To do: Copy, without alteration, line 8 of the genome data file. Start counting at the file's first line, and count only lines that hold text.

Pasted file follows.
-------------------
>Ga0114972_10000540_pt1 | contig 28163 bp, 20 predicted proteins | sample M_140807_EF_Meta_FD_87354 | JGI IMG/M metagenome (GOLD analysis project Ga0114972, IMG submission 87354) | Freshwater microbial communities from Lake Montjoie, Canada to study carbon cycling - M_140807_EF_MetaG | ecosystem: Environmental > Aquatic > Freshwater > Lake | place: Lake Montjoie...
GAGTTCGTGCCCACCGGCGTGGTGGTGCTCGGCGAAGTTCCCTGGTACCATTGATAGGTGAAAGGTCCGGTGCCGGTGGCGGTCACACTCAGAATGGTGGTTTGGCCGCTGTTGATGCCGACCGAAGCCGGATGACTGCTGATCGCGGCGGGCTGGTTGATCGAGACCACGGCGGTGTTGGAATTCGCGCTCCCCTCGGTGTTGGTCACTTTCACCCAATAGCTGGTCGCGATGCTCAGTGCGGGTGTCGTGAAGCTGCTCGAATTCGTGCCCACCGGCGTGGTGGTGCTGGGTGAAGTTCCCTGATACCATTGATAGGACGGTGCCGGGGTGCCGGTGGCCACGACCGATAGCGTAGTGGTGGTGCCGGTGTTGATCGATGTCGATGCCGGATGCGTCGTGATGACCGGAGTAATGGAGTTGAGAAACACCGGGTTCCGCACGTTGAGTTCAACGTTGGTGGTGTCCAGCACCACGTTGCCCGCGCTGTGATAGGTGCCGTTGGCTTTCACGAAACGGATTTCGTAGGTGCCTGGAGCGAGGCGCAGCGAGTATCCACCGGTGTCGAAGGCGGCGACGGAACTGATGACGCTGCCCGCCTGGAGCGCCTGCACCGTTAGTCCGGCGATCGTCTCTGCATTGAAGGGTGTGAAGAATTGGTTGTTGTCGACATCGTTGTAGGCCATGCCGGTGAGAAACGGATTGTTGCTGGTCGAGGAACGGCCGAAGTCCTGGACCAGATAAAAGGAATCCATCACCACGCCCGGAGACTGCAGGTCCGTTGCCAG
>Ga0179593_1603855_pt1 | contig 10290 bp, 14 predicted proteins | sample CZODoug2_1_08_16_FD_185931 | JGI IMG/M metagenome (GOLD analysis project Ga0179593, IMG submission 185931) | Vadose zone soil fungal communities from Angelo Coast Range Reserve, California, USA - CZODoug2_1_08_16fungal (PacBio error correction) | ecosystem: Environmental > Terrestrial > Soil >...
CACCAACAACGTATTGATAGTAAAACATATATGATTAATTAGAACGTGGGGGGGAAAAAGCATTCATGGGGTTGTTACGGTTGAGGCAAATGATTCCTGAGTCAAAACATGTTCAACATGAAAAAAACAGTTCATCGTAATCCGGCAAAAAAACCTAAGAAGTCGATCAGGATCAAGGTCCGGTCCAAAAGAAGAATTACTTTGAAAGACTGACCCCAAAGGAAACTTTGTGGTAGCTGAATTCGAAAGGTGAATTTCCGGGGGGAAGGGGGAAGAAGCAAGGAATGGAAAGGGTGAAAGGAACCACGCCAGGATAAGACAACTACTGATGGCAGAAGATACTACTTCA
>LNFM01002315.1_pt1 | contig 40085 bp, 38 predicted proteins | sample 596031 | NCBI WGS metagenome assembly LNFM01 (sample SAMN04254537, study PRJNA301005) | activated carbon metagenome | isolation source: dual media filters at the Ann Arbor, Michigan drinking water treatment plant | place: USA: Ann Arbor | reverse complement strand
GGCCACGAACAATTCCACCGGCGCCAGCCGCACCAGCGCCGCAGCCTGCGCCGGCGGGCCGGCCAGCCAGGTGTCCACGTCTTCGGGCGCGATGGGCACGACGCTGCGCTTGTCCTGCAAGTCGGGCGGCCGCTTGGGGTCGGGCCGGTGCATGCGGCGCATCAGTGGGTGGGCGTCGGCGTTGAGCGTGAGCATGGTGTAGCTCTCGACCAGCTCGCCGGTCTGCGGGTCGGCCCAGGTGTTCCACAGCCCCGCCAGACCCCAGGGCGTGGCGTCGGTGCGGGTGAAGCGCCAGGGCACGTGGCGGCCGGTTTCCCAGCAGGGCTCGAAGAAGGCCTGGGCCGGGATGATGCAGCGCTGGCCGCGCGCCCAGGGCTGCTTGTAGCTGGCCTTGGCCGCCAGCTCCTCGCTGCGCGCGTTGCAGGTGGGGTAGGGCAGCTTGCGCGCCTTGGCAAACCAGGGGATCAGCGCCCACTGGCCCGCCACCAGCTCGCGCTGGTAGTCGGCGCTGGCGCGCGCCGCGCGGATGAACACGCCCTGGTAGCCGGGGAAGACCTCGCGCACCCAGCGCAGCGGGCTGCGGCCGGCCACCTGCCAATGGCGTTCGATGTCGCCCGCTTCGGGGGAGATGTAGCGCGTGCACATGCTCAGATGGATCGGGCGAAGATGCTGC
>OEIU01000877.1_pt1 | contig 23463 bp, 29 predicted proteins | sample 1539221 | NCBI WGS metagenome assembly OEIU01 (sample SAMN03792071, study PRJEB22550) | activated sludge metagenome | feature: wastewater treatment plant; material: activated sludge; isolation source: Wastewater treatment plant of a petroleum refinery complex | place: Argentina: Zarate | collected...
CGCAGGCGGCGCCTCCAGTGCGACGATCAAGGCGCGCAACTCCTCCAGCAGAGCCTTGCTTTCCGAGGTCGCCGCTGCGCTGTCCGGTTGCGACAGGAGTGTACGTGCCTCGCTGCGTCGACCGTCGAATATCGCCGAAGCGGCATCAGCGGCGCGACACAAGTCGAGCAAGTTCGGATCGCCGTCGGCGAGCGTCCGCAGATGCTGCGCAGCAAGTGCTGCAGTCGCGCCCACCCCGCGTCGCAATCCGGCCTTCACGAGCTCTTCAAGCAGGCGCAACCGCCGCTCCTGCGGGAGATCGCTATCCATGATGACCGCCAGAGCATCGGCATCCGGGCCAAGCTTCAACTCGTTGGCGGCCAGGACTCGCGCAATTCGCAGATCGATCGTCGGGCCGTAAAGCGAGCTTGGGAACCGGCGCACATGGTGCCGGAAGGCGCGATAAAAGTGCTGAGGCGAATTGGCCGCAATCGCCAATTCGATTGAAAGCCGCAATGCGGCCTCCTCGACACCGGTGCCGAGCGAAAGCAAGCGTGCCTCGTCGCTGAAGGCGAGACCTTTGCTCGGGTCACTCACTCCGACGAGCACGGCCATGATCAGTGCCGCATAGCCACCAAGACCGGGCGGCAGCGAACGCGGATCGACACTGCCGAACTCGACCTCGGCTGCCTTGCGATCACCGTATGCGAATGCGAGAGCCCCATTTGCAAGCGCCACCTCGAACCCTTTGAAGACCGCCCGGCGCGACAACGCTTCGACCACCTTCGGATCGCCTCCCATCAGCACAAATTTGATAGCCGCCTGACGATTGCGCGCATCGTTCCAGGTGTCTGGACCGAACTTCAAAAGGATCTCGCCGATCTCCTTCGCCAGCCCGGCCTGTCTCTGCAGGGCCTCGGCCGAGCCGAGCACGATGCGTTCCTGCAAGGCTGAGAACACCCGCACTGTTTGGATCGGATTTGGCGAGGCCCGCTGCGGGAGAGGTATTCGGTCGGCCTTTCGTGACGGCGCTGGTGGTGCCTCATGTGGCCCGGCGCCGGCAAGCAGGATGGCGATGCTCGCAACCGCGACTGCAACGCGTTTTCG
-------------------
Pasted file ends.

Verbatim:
CGCAGGCGGCGCCTCCAGTGCGACGATCAAGGCGCGCAACTCCTCCAGCAGAGCCTTGCTTTCCGAGGTCGCCGCTGCGCTGTCCGGTTGCGACAGGAGTGTACGTGCCTCGCTGCGTCGACCGTCGAATATCGCCGAAGCGGCATCAGCGGCGCGACACAAGTCGAGCAAGTTCGGATCGCCGTCGGCGAGCGTCCGCAGATGCTGCGCAGCAAGTGCTGCAGTCGCGCCCACCCCGCGTCGCAATCCGGCCTTCACGAGCTCTTCAAGCAGGCGCAACCGCCGCTCCTGCGGGAGATCGCTATCCATGATGACCGCCAGAGCATCGGCATCCGGGCCAAGCTTCAACTCGTTGGCGGCCAGGACTCGCGCAATTCGCAGATCGATCGTCGGGCCGTAAAGCGAGCTTGGGAACCGGCGCACATGGTGCCGGAAGGCGCGATAAAAGTGCTGAGGCGAATTGGCCGCAATCGCCAATTCGATTGAAAGCCGCAATGCGGCCTCCTCGACACCGGTGCCGAGCGAAAGCAAGCGTGCCTCGTCGCTGAAGGCGAGACCTTTGCTCGGGTCACTCACTCCGACGAGCACGGCCATGATCAGTGCCGCATAGCCACCAAGACCGGGCGGCAGCGAACGCGGATCGACACTGCCGAACTCGACCTCGGCTGCCTTGCGATCACCGTATGCGAATGCGAGAGCCCCATTTGCAAGCGCCACCTCGAACCCTTTGAAGACCGCCCGGCGCGACAACGCTTCGACCACCTTCGGATCGCCTCCCATCAGCACAAATTTGATAGCCGCCTGACGATTGCGCGCATCGTTCCAGGTGTCTGGACCGAACTTCAAAAGGATCTCGCCGATCTCCTTCGCCAGCCCGGCCTGTCTCTGCAGGGCCTCGGCCGAGCCGAGCACGATGCGTTCCTGCAAGGCTGAGAACACCCGCACTGTTTGGATCGGATTTGGCGAGGCCCGCTGCGGGAGAGGTATTCGGTCGGCCTTTCGTGACGGCGCTGGTGGTGCCTCATGTGGCCCGGCGCCGGCAAGCAGGATGGCGATGCTCGCAACCGCGACTGCAACGCGTTTTCG